If you are a collector of fine art, or even if you are just a keen amateur who has acquired a collection of items over time, you’ll need to make sure that they are all insured correctly. It’s amazing how much money pieces of art can be worth and if you have a large collection making sure that each piece is valued correctly and appropriately insured is paramount.
Specialist companies exist who can provide insurance cover for individual pieces of fine art including items such as paintings, sculptures, ceramics, and glassware. And if you choose a specialist insurance provider you’ll be safe in the knowledge that they will tailor the insurance to your specific collection.
Things you’ll need to make sure are in place or things which will need to be agreed upon when insuring ceramics include:
o Accidental damage cover
o Loss or theft of art cover
o Defective title cover
o Excess level
o Art loss register addition if items are stolen
o Partial loss or damage cover
o New purchase cover
If you make sure that your piece of art is insured in accordance with an expert valuation it means that it will be covered for a pre-agreed amount so there is no ambiguity between the insurer and the owner if the tem is damaged or stolen. This will also mean that the item should be covered if the item is devalued in any way following a restoration, which is commonly not something offered by standard household insurance policies.
Some people mighty only have one or two pieces of fine art, such as ceramic pieces, and thus feel they hold insufficient value to be considered for separate fine art insurance but this is not the case. Even a couple of pieces of art warrants this type of specialist cover as household insurance may not provide adequate cover or any cover at all.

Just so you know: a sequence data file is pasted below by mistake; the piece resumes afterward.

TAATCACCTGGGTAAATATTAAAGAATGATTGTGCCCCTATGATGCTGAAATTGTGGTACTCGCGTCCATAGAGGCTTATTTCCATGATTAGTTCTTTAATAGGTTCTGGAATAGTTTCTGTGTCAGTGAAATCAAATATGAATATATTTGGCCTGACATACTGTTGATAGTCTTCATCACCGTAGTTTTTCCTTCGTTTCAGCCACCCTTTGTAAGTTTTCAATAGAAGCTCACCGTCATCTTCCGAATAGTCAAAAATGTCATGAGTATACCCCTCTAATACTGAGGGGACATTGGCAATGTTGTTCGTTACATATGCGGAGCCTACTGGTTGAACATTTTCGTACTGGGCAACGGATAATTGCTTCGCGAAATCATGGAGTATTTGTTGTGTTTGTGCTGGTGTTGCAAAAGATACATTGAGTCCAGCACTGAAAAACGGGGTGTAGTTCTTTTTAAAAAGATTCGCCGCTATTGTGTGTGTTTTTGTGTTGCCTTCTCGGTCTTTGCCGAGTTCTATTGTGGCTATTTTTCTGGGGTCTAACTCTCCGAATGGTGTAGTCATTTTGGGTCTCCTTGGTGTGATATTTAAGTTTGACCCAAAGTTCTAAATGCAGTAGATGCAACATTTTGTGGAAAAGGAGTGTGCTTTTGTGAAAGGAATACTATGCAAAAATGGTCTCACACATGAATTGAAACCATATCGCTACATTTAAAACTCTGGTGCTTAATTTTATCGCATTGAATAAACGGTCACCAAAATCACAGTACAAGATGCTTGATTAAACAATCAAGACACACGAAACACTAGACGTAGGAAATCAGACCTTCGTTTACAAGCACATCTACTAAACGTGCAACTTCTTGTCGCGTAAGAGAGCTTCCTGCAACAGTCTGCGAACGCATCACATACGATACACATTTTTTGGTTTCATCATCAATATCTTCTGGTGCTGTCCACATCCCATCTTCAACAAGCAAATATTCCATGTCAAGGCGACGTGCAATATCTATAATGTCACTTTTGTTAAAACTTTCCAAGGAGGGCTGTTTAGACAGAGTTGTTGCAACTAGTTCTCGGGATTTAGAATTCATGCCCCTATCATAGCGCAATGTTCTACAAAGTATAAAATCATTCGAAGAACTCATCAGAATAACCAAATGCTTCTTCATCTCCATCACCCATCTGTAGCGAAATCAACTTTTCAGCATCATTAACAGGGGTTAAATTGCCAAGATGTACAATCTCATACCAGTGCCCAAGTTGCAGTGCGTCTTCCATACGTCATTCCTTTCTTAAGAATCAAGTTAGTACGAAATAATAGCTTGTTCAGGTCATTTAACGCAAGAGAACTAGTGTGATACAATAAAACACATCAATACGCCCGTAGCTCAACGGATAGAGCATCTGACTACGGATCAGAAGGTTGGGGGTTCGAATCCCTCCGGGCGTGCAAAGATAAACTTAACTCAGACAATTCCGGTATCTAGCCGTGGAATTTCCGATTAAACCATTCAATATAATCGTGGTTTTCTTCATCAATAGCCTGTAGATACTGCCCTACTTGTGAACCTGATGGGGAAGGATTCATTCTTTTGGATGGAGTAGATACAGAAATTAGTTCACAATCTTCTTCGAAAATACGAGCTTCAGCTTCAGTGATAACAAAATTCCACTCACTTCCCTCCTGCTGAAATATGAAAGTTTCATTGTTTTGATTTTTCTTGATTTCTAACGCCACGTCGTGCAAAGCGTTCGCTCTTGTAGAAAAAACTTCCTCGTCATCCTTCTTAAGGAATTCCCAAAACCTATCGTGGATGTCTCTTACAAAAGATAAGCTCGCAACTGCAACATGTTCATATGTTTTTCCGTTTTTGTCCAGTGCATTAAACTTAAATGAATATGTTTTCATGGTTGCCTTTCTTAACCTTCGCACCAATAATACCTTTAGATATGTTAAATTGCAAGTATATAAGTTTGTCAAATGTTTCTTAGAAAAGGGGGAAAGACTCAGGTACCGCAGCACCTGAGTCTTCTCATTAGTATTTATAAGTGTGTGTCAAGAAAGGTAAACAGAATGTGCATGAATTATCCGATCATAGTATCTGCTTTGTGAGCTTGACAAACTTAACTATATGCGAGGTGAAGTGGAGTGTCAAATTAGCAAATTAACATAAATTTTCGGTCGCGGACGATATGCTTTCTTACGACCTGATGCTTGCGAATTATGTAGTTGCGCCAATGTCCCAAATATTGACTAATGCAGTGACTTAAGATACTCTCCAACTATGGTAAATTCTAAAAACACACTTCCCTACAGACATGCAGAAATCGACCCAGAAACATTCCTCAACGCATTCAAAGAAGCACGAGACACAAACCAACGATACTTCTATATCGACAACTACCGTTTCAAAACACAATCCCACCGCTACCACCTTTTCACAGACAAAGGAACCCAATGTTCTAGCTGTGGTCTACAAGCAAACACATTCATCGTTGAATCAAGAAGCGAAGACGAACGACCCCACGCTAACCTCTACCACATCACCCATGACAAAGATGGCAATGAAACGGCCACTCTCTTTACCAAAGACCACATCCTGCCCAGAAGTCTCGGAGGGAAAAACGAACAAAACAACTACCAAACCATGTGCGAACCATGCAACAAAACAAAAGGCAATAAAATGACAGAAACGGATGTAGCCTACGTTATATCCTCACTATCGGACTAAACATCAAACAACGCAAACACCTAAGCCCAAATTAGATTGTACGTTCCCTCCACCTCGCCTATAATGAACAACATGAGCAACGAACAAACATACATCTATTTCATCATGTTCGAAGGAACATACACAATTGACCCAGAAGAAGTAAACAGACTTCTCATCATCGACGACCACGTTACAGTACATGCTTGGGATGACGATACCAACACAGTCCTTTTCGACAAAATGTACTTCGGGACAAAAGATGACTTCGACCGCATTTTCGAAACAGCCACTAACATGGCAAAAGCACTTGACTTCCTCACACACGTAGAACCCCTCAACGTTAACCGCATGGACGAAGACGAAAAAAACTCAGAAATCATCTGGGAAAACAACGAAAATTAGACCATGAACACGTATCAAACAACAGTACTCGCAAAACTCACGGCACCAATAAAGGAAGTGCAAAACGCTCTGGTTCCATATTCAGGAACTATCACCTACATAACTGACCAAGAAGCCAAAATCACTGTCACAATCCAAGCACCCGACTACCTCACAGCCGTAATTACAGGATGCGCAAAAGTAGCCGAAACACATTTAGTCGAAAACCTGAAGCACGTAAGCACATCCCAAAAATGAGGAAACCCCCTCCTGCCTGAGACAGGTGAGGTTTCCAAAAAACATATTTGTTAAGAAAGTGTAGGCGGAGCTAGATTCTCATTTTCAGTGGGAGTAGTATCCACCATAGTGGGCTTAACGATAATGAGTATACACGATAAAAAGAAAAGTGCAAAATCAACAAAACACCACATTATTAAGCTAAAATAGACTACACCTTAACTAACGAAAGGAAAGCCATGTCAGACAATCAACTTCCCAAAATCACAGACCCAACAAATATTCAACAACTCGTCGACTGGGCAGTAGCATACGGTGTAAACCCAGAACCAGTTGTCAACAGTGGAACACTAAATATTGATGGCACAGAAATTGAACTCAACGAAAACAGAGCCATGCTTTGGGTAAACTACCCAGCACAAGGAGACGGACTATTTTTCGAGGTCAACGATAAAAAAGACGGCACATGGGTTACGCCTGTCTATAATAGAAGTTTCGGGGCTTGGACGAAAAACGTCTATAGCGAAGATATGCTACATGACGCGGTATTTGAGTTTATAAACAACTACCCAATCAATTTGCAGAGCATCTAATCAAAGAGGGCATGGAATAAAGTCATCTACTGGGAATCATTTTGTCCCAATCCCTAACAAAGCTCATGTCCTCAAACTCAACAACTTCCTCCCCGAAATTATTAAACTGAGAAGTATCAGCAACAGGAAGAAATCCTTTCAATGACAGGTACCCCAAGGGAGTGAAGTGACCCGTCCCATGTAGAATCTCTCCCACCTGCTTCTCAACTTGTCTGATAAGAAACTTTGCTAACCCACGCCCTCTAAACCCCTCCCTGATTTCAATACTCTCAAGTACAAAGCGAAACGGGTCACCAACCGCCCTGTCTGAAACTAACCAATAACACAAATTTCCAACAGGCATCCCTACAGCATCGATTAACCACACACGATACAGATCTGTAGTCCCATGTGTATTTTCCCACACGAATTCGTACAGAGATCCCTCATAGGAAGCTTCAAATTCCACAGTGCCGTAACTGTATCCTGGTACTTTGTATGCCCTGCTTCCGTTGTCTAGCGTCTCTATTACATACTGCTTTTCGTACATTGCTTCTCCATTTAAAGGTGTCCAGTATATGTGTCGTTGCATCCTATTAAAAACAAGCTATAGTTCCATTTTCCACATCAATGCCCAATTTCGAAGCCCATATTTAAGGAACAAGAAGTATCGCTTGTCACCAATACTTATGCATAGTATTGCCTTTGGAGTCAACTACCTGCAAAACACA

Upgrades to standard fine art insurance include ‘pairs and sets’ insurance. This insurance provides cover if one item of a pair or set is damaged or stolen. The undamaged items will now hold a significantly lower value if the set or pair no longer exists, but if you are correctly covered you can surrender the undamaged pieces and still get the full amount the items were insured for when they were complete. It is also often possible to buy back undamaged items as single items from the insurer after the claim has been settled.
It doesn’t matter if you are a collector of Wedgewood, Portmeirion china or a lover of Giotto di Bondone masterpieces; you need to make sure you have adequate insurance cover in place.
Harvey Gershwin is a collector of fine art, he wrote this article on fine art insurance on behalf of www.chinepresentations.net.